Friday, 4 April 2014

Removing usernames and enforcing unique passwords

I often have "ideas" that, in the haystack of my mind, are usually straws rather than that elusive needle. One recent one was whether the username is necessary to login to a website.  Usually the Internet is excellent at helping identifying straws, and this idea is no exception, see  But let's follow through on the idea and see where it takes us.

So the basic idea is that when a user wants to authenticate to a website, all they do is provide their password and the website will use that information to identify them.

The draw of removing usernames for me is really an efficiency one, as it's not immediately clear that usernames are required to authenticate to a website.

The obvious problem though is if someone tries to register with the same password as an existing user.  Since we can't have 2 users with the same password (more on unique passwords later), we must reject the registration and reveal that the chosen password is a valid credential for another user.  We can overcome this problem by forcing the existing user with that password to change their password (using (an assumed pre-existing) out-of-band password reset mechanism e.g. email).  Which highlights one benefit of authenticating with the password only, it creates an incentive for the user to choose a strong password (as otherwise they will continually have to change their password when new users attempt to register with the same password).

From the website's perspective there is a problem though, how do you identify the user?  If passwords are being stored using a salted password-hashing algorithm, then it would be too inefficient for the website to, for each row in the password hash DB table, fetch the salt for that row, then generate the password hash (using the password of the user trying to authenticate), and the compare it against the stored password hash in that row.  That approach simply does not scale.  We certainly don't want to use a password hash without a salt or with a fixed salt (as this makes dictionary attacks on the password hash DB table much quicker in the event the table is exposed).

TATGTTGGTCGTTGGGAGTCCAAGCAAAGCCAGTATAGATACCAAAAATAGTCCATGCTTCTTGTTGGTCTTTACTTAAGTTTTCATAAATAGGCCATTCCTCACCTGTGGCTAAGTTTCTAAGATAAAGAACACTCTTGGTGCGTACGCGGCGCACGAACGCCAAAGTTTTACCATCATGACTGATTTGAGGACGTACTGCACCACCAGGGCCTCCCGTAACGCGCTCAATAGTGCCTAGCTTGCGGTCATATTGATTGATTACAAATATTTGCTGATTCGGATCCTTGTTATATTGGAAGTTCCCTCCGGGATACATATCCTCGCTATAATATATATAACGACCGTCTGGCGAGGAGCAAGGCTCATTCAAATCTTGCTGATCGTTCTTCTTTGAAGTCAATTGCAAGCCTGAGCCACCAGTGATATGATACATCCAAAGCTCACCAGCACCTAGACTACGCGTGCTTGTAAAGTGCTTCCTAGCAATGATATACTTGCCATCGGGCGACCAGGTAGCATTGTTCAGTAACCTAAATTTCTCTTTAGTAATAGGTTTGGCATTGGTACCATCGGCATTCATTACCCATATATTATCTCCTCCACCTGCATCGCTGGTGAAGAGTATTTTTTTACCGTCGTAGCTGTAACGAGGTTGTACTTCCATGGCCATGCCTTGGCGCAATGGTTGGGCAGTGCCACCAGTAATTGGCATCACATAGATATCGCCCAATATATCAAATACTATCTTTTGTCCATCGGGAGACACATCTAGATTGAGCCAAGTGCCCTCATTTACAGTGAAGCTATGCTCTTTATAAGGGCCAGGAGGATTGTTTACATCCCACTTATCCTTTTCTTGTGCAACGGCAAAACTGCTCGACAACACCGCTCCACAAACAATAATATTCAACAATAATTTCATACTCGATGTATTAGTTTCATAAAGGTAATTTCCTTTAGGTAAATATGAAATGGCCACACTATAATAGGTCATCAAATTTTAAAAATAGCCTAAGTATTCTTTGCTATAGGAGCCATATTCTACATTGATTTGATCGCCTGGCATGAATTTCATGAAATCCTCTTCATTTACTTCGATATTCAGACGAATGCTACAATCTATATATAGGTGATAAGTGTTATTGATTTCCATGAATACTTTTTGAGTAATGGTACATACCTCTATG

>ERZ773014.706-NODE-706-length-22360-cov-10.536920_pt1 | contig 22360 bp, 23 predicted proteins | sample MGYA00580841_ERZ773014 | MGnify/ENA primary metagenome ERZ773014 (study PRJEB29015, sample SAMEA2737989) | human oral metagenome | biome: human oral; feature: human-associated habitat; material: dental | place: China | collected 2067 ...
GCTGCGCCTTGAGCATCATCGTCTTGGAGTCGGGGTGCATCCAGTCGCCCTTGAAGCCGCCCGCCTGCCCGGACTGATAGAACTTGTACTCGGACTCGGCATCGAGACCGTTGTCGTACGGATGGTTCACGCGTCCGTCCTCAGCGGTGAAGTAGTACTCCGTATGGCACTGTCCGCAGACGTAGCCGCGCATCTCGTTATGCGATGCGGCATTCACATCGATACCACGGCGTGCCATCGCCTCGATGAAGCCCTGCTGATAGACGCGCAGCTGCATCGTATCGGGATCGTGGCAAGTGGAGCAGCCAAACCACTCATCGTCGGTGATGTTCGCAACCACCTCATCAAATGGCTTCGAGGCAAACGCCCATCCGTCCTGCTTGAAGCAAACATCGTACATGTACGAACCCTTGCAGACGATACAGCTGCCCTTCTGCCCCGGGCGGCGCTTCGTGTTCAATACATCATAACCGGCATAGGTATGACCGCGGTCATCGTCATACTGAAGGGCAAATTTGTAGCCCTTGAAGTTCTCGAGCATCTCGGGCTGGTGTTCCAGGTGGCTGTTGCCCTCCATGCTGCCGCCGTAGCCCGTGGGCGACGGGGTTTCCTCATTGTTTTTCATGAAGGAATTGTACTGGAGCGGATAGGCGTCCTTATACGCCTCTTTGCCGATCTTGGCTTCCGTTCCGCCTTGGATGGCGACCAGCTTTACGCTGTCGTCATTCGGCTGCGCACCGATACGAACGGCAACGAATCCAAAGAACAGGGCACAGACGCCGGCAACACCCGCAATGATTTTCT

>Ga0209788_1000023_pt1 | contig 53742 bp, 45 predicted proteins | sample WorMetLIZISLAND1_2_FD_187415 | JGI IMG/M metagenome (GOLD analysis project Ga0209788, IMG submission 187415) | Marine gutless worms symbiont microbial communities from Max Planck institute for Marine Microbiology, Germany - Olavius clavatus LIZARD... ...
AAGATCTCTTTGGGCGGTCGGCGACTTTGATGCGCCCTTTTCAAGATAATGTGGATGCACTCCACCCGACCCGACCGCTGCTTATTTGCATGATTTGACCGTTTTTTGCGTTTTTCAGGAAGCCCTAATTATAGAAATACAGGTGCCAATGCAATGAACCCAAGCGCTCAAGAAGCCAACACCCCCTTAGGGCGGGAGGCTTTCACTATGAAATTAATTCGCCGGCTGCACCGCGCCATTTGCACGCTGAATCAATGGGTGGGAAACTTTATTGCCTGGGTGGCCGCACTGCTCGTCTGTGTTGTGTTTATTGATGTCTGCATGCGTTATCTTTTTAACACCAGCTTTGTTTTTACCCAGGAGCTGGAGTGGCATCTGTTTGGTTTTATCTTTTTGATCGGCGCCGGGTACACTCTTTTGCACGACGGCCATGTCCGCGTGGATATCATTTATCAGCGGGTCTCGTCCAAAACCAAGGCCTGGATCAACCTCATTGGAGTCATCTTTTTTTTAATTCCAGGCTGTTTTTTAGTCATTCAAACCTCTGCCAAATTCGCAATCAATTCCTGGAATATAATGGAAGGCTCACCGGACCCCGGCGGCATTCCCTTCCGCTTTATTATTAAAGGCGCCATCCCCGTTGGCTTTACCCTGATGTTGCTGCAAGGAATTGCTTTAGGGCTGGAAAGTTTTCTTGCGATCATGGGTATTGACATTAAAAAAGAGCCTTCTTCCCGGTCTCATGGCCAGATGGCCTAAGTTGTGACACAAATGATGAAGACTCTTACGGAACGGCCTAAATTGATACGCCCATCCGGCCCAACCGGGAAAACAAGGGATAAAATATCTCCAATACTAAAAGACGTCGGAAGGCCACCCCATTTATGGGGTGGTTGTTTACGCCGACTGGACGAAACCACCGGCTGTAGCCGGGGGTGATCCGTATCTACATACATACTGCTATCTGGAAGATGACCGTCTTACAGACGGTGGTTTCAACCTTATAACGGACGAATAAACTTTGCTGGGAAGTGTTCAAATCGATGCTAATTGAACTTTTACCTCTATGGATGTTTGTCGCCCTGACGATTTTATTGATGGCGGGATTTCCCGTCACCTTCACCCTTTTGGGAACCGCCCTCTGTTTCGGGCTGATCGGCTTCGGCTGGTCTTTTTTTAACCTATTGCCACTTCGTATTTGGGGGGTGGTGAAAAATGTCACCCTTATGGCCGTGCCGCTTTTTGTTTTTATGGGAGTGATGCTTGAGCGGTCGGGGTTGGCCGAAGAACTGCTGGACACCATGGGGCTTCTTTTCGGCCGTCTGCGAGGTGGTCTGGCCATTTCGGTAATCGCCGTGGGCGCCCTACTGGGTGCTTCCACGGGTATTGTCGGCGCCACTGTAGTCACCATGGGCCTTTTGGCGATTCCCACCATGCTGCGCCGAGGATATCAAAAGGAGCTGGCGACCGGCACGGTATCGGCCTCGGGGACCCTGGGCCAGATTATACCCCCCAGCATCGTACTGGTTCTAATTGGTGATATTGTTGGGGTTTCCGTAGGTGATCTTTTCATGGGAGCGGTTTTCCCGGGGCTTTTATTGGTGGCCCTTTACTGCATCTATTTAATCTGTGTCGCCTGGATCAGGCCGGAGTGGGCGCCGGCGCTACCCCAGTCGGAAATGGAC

One option is to encrypt the password and use that as the salt for the password hash.  To verify a login attempt the website would encrypt the password to create the salt, calculate the password hash (using the salt) and compare with the list of stored password hashes (potentially sorted for efficient searching).  It's important to point out this encrypted password, which we are using as the salt, is not stored, but calculated during the login attempt.

If the password hash store was ever compromised (and we always assume it will be) then it will be impossible to brute-force the passwords without the encryption key as well (as the salt will not be known and not be practical to guess).  Thus the security of this approach relies on protecting the encryption key.  The key should not be stored in the DB, as the likely extraction method of the password hash DB table is SQL Injection, meaning if the key was in the DB it too could be extracted.  The key should be stored somewhere the DB cannot access (the goal is to require the attacker to find a separate exploit to obtain the key).  It could be stored in configuration files, but the best option would be an HSM, with encryption done on-board.  At the stage an attacker has code executing talking to the HSM, it's game over anyway.  If the encryption key was obtained by an attacker then they could more efficiently (than attacking traditional salted passwords hashes) perform a dictionary attack on the password hash DB table.

We can make another optimisation for security as well.  We should keep track of the passwords that more than one user has chosen in the past i.e. password collisions discovered during user registration.  After all, we don't want to force a user to change their weak password, only for that password to become available for use again!  This way we will avoid the re-use of weak passwords e.g. 123456.  Now imagine we had a list of passwords that we know more than one person had thought of.  Now imagine we publicly shared that list (so other websites could avoid letting users choose those passwords as well).

So let's imagine we now have an application that doesn't require usernames for authentication and all users have unique passwords.  What are the threats?  Well a distributed dictionary attack against our application is a problem because every password guess is a possible match for every user.  Annoyingly the more users we have the better the chances of the guess being right.  Additionally, limiting the number of guesses is more difficult since authentication attempts are not user specific.  This makes clear the benefit of having usernames; they make online authentication attacks much harder.

So my conclusion was that although usernames might not be strictly necessary, they do offer significant security benefits.  From a user perspective as well there is minimal burden in using usernames as browsers (or other user agents) often remember the username for convenience.

But what about the benefits of unique passwords!  What about the incentive we gained when users were forced to choose strong passwords?  Well what if we keep usernames AND still forced passwords to be unique?  Could this be the best of both worlds?  Might I have just pricked my finger on a needle?

The 'sticking point' for me is the user acceptability of forcing unique passwords.  It may drive the uptake of password managers or strong passwords, or it might annoy the hell out of people.  Perhaps for higher security situations it could be justified.

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